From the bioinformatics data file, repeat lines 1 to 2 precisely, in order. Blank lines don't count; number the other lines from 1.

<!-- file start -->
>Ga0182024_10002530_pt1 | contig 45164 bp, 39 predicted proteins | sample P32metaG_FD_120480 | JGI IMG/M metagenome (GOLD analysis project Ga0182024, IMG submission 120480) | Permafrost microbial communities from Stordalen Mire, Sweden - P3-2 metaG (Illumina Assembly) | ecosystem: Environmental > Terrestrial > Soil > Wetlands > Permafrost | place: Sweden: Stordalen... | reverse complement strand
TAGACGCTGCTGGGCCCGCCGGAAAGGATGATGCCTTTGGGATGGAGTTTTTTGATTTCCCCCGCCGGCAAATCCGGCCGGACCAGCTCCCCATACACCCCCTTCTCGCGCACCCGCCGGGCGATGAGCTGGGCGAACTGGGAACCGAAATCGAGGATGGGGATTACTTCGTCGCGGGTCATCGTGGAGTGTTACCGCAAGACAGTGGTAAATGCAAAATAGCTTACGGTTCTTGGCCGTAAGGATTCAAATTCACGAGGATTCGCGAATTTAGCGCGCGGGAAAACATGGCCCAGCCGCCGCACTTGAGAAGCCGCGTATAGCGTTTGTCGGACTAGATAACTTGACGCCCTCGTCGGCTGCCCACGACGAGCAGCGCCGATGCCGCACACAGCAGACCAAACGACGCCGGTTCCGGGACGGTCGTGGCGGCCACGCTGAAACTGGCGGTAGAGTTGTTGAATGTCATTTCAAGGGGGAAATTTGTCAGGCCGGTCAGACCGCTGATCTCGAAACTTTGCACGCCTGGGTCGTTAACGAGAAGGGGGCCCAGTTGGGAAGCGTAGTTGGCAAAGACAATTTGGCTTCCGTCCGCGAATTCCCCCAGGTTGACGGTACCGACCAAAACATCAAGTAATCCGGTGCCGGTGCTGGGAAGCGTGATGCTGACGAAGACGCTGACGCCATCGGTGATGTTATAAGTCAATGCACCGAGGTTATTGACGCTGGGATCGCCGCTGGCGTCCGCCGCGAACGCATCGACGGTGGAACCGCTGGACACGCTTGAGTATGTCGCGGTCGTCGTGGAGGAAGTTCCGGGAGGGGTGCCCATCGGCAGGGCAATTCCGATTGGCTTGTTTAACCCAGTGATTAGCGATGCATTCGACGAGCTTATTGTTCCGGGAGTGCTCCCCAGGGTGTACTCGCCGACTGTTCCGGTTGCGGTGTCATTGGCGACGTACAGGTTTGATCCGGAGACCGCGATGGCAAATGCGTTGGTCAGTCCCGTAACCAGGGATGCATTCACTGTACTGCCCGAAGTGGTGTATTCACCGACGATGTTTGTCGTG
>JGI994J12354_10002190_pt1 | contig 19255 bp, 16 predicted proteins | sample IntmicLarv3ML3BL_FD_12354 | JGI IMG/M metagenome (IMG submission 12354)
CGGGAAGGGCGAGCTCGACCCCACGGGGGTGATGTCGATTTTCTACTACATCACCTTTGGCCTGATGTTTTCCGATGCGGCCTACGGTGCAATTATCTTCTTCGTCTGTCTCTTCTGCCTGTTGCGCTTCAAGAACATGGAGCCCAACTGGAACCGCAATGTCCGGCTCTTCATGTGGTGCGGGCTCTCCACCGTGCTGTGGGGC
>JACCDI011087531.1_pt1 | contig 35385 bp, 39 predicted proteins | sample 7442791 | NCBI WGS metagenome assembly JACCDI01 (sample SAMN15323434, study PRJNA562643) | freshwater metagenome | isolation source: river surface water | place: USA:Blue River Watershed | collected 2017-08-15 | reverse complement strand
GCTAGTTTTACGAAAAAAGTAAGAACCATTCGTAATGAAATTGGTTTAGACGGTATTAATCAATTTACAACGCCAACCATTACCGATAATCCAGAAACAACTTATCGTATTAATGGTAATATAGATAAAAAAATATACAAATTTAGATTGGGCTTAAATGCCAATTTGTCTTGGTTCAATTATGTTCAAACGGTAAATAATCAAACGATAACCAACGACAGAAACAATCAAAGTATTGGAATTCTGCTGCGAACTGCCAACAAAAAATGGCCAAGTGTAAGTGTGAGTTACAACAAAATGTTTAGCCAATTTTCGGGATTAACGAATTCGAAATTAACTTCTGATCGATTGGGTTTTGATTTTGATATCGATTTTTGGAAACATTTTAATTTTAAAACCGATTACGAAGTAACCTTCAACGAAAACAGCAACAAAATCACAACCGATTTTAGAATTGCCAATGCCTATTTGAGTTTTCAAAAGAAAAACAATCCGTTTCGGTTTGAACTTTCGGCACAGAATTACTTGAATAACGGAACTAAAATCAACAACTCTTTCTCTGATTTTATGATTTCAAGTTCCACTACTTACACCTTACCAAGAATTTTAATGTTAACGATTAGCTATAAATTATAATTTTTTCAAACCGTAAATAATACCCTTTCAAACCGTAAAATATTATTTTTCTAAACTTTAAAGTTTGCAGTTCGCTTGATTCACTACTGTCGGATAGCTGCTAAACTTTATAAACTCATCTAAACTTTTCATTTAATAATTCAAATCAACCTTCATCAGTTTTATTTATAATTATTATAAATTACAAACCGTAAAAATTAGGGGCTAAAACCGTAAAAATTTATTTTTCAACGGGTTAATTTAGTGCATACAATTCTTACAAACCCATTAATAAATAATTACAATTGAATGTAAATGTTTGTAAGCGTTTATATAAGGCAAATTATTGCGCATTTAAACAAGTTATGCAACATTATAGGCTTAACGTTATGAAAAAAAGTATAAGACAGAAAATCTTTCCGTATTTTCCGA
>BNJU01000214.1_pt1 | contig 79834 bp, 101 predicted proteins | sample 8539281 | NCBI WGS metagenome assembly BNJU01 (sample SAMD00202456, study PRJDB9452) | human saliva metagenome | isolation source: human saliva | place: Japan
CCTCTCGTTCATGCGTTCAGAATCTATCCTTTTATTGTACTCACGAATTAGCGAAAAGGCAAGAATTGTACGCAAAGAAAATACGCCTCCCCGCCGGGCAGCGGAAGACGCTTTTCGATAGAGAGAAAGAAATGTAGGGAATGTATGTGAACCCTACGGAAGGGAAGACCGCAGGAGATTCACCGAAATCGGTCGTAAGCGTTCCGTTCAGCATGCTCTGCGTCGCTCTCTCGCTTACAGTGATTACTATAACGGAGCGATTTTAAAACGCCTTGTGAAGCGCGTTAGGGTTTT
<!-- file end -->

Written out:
>Ga0182024_10002530_pt1 | contig 45164 bp, 39 predicted proteins | sample P32metaG_FD_120480 | JGI IMG/M metagenome (GOLD analysis project Ga0182024, IMG submission 120480) | Permafrost microbial communities from Stordalen Mire, Sweden - P3-2 metaG (Illumina Assembly) | ecosystem: Environmental > Terrestrial > Soil > Wetlands > Permafrost | place: Sweden: Stordalen... | reverse complement strand
TAGACGCTGCTGGGCCCGCCGGAAAGGATGATGCCTTTGGGATGGAGTTTTTTGATTTCCCCCGCCGGCAAATCCGGCCGGACCAGCTCCCCATACACCCCCTTCTCGCGCACCCGCCGGGCGATGAGCTGGGCGAACTGGGAACCGAAATCGAGGATGGGGATTACTTCGTCGCGGGTCATCGTGGAGTGTTACCGCAAGACAGTGGTAAATGCAAAATAGCTTACGGTTCTTGGCCGTAAGGATTCAAATTCACGAGGATTCGCGAATTTAGCGCGCGGGAAAACATGGCCCAGCCGCCGCACTTGAGAAGCCGCGTATAGCGTTTGTCGGACTAGATAACTTGACGCCCTCGTCGGCTGCCCACGACGAGCAGCGCCGATGCCGCACACAGCAGACCAAACGACGCCGGTTCCGGGACGGTCGTGGCGGCCACGCTGAAACTGGCGGTAGAGTTGTTGAATGTCATTTCAAGGGGGAAATTTGTCAGGCCGGTCAGACCGCTGATCTCGAAACTTTGCACGCCTGGGTCGTTAACGAGAAGGGGGCCCAGTTGGGAAGCGTAGTTGGCAAAGACAATTTGGCTTCCGTCCGCGAATTCCCCCAGGTTGACGGTACCGACCAAAACATCAAGTAATCCGGTGCCGGTGCTGGGAAGCGTGATGCTGACGAAGACGCTGACGCCATCGGTGATGTTATAAGTCAATGCACCGAGGTTATTGACGCTGGGATCGCCGCTGGCGTCCGCCGCGAACGCATCGACGGTGGAACCGCTGGACACGCTTGAGTATGTCGCGGTCGTCGTGGAGGAAGTTCCGGGAGGGGTGCCCATCGGCAGGGCAATTCCGATTGGCTTGTTTAACCCAGTGATTAGCGATGCATTCGACGAGCTTATTGTTCCGGGAGTGCTCCCCAGGGTGTACTCGCCGACTGTTCCGGTTGCGGTGTCATTGGCGACGTACAGGTTTGATCCGGAGACCGCGATGGCAAATGCGTTGGTCAGTCCCGTAACCAGGGATGCATTCACTGTACTGCCCGAAGTGGTGTATTCACCGACGATGTTTGTCGTG